Kelly Dangerfield was 13 years old when he asked his grandmother to give him his first oil painting lesson. While some grandmothers’ houses are filled with the scent of cookies and pictures of cats, his grandmother Arlene’s house was filled with artwork. A hobby painter, she always had her easel set up and landscape paintings on display when her grandson visited. Dangerfield was intrigued.
“She bought me a little tabletop easel and told me to look through these old magazines for a picture I thought was cool,” Dangerfield says, adding that he chose a photo of a high mountain lake. “She showed me how to sketch it out on a canvas and let me do my thing. The experience was fun. It was rough, but it had an impact.”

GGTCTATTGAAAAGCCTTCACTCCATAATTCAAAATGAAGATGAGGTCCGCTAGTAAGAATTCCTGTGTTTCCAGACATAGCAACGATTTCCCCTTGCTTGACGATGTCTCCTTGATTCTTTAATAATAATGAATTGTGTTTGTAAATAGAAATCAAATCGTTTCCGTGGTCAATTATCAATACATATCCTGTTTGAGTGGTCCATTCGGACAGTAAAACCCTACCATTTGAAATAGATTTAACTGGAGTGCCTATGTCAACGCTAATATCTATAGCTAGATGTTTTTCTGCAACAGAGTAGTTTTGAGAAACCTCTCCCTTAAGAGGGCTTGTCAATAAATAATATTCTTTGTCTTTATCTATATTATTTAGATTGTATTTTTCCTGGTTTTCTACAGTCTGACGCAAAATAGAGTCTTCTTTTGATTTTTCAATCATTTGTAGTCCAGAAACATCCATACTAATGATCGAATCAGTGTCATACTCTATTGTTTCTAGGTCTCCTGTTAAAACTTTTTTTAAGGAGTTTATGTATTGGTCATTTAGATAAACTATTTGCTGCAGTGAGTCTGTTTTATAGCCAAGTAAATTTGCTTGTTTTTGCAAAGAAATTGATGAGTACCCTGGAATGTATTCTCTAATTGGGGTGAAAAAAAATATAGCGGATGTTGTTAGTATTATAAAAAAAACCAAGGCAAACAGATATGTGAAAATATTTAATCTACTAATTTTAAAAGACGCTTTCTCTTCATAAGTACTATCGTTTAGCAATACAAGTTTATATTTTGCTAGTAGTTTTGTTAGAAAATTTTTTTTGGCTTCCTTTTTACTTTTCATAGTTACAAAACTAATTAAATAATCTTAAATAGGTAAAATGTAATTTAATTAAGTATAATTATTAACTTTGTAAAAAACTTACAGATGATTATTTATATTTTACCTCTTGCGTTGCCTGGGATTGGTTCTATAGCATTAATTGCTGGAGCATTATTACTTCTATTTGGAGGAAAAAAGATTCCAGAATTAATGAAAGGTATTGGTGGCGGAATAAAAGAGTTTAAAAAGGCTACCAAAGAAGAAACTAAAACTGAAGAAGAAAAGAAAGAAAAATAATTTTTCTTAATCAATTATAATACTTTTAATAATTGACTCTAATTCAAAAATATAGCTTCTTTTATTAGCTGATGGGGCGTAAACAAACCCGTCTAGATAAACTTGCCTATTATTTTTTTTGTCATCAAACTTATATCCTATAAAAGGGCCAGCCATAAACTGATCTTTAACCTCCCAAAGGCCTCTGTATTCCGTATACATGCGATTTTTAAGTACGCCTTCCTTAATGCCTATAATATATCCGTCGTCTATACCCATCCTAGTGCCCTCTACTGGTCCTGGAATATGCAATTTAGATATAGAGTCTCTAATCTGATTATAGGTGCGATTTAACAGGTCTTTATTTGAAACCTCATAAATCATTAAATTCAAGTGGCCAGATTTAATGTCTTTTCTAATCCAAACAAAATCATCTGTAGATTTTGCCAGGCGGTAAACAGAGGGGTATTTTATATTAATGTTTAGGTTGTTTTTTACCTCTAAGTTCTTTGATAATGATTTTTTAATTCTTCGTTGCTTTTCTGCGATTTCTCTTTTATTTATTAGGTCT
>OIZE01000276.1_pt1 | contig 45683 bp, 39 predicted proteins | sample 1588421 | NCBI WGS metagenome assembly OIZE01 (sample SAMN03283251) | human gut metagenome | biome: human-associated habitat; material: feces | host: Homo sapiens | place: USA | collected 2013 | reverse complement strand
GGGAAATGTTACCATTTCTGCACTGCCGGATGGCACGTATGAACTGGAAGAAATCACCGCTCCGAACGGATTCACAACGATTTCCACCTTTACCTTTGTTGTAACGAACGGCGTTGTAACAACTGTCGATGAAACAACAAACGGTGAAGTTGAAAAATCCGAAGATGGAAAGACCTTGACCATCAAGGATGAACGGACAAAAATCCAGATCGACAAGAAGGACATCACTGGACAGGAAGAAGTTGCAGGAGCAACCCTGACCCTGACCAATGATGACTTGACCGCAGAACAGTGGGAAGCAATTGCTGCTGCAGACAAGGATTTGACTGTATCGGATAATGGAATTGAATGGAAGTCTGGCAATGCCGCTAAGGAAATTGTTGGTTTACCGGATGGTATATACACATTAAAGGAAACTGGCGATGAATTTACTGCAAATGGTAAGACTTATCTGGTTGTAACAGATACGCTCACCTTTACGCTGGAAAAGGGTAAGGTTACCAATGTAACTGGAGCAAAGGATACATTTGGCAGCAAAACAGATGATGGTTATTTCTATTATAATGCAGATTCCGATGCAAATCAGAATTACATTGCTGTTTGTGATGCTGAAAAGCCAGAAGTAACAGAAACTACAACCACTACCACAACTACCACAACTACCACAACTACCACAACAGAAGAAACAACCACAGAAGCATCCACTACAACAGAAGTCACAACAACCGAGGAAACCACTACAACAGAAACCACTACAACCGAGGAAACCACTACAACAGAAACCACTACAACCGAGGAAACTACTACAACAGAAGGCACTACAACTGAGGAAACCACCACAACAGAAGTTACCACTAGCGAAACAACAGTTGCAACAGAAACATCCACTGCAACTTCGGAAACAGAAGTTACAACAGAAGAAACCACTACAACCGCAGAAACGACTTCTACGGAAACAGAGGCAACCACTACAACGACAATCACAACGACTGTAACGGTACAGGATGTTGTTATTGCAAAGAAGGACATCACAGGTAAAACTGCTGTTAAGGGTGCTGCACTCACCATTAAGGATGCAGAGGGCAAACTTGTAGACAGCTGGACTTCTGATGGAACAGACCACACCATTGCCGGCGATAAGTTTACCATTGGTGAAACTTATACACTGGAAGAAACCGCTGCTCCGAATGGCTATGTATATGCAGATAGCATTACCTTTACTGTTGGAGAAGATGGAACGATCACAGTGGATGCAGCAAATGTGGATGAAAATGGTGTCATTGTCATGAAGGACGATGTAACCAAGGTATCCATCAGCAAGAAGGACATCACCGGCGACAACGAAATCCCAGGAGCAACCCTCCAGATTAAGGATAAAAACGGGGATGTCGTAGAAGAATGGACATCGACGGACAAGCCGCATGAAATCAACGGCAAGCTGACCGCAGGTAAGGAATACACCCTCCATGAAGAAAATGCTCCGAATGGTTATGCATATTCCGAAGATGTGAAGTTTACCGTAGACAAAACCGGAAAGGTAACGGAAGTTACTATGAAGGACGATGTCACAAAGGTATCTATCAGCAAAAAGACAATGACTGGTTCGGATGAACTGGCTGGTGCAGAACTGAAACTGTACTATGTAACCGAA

14” by 20”
“I often paint animals that are moving or interacting, but occasionally I also like to show them in the more passive moments that make up a majority of their day. This bobcat is relaxing on a rock and is not concerned with much else going on.”
18” by 22”
“I photographed this pair of trumpeter swans on a small pond in Wyoming and was drawn to their overlapping shapes, the contrast of warm and cool colors, and the reflections in the water.”